Exercise at One Time of Day Might Be Best for Blood Sugar Control

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Key Takeaways

  • Evening exercise might be best for controlling blood sugar levels

  • People who got most physical activity between 6 p.m. and midnight had lower blood sugar throughout the day

  • Men and women benefitted about the same

WEDNESDAY, June 11, 2024 (HealthDay News) -- Folks trying to control their blood sugar levels might do best to work out in the evening, a new study suggests.

Exercise performed between 6 p.m. and midnight appeared to be better at controlling blood sugar levels all day long, according to results published June 10 in the journal Obesity.

This was particularly true of people with the sort of impaired blood sugar regulation associated with diabetes, researchers said.

The results show that doctors “should consider the optimal timing of the day to enhance the effectiveness of the exercise and physical activity programs they prescribe,” said researcher Jonatan Ruiz, a professor of physical activity and health with the University of Granada in Spain.

For the study, researchers recruited 186 overweight and obese adults and tracked their activity and blood glucose levels for two weeks using wearable devices.

People were categorized based on when they accumulated more than 50% of each day’s moderate to vigorous physical activity – “morning” for 6 a.m. to noon, “afternoon” for noon to 6 p.m. and “evening” for 6 p.m. to midnight.

Some were categorized as “mixed” if no defined time window accounted for more than half their day’s exercise, and others were marked as “inactive” if they didn’t get any moderate to vigorous exercise.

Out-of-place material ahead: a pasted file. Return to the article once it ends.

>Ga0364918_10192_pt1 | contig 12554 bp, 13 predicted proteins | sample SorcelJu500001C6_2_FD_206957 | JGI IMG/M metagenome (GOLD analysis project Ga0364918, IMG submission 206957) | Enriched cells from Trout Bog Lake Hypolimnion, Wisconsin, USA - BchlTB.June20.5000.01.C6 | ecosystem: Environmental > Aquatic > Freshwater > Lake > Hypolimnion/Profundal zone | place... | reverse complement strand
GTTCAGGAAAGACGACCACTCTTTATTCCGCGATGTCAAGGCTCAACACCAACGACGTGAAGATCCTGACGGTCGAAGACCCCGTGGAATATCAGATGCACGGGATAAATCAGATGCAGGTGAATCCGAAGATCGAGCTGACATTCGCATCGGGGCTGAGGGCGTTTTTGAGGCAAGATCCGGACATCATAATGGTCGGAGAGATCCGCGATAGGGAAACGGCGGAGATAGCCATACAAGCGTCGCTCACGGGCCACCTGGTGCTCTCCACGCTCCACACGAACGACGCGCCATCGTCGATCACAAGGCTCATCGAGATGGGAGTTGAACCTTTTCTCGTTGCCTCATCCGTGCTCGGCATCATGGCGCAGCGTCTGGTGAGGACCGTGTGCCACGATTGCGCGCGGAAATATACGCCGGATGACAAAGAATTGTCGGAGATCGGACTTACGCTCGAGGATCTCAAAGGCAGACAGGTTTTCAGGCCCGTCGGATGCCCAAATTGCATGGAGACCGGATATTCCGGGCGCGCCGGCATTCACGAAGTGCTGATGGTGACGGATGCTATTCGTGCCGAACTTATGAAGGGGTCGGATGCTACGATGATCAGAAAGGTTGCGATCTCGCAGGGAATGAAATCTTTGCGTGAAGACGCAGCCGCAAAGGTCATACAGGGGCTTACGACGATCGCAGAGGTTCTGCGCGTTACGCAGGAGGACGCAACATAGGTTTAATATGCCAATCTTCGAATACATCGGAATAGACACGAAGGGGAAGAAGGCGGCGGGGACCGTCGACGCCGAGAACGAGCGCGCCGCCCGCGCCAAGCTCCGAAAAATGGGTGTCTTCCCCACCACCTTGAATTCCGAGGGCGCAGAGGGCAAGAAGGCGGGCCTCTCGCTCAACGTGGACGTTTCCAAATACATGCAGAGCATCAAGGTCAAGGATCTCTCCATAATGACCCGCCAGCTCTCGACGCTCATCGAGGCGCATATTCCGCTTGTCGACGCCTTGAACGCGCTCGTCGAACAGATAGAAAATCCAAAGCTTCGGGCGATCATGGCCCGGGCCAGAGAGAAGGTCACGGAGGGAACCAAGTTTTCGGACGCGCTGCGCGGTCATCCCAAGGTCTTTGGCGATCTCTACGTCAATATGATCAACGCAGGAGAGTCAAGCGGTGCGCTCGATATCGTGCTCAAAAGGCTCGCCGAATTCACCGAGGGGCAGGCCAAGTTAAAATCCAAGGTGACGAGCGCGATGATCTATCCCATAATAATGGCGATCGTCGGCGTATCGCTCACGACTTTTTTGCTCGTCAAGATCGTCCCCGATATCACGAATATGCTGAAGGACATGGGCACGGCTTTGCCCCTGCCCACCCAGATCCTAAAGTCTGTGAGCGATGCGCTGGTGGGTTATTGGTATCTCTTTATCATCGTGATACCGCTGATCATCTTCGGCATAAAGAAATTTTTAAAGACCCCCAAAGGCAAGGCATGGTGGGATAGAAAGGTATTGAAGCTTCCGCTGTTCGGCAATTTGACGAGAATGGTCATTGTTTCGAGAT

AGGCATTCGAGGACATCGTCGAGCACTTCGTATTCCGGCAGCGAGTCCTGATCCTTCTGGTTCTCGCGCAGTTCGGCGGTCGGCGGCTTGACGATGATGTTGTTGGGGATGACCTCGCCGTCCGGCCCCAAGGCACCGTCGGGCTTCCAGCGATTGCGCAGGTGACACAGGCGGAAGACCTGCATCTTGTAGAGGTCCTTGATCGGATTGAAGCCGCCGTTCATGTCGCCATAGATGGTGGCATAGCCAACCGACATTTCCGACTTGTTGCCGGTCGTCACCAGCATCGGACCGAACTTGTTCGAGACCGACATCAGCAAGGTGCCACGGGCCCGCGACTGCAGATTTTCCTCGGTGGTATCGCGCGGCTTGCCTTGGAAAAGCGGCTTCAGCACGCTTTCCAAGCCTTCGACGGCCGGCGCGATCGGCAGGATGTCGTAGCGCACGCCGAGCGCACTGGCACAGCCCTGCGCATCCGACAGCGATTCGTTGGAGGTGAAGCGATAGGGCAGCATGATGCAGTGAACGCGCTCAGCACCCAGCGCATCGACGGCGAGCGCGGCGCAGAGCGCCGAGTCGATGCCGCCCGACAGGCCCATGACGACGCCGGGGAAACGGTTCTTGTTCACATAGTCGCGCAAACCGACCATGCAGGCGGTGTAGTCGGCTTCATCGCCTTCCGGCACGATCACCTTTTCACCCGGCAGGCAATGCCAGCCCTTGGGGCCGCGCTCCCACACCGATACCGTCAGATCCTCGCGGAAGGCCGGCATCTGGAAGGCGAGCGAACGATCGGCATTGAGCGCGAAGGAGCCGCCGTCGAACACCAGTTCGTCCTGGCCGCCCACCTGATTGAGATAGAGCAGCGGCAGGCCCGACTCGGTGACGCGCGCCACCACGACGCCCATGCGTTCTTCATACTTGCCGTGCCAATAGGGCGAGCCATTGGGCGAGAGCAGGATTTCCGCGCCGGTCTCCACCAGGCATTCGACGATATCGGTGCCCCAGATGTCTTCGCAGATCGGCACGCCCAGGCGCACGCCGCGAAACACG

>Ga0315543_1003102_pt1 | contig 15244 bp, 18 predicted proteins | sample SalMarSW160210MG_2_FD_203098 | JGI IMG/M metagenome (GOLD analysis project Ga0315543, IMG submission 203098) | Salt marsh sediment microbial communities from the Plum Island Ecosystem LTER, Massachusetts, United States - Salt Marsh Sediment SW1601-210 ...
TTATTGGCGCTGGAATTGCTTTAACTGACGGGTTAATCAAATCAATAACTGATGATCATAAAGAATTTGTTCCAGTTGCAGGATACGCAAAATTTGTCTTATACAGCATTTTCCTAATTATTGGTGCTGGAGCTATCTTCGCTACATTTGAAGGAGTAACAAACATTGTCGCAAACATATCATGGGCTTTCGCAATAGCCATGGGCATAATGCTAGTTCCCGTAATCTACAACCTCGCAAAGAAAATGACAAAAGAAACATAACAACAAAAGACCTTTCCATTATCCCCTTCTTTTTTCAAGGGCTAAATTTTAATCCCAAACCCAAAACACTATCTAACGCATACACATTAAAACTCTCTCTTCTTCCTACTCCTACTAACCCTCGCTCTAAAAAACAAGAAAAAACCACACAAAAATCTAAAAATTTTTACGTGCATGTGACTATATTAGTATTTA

Those who worked out in the evening were more likely to have lower daytime, nighttime and overall blood sugar levels, particularly if they had impaired glucose regulation, results show. The pattern was the same for both men and women.

“As the field moves towards individualized exercise prescriptions for different chronic conditions, this study now provides additional insights beyond just telling patients to ‘move more,’ but instead to move as often as possible and to prioritize afternoon-to-evening movement when feasible for glucose regulation,” Renee Rogers, a senior scientist of physical activity and weight management with the University of Kansas Medical Center, said in a journal news release. Rogers was not associated with the research.

More information

The American Diabetes Association has more about blood sugar and exercise.

SOURCE: The Obesity Society, news release, June 10, 2024

What This Means For You

Any exercise will help control blood sugar levels, but working out at night might produce the most dependable results.

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